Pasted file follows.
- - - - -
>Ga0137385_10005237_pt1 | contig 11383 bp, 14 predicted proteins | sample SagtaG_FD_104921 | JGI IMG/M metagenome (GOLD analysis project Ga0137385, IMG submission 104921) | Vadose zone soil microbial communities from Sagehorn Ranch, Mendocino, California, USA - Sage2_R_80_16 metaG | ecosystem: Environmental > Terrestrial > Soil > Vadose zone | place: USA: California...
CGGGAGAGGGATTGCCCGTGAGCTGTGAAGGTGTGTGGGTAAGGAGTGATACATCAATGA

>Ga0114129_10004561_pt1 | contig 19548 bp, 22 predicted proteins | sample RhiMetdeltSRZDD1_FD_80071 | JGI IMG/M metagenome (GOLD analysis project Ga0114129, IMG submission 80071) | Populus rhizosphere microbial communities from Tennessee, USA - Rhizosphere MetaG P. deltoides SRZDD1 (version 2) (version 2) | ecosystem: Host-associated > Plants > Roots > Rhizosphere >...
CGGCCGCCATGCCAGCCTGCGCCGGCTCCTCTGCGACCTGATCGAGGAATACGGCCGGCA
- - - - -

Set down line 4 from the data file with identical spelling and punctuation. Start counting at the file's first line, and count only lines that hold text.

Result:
CGGCCGCCATGCCAGCCTGCGCCGGCTCCTCTGCGACCTGATCGAGGAATACGGCCGGCA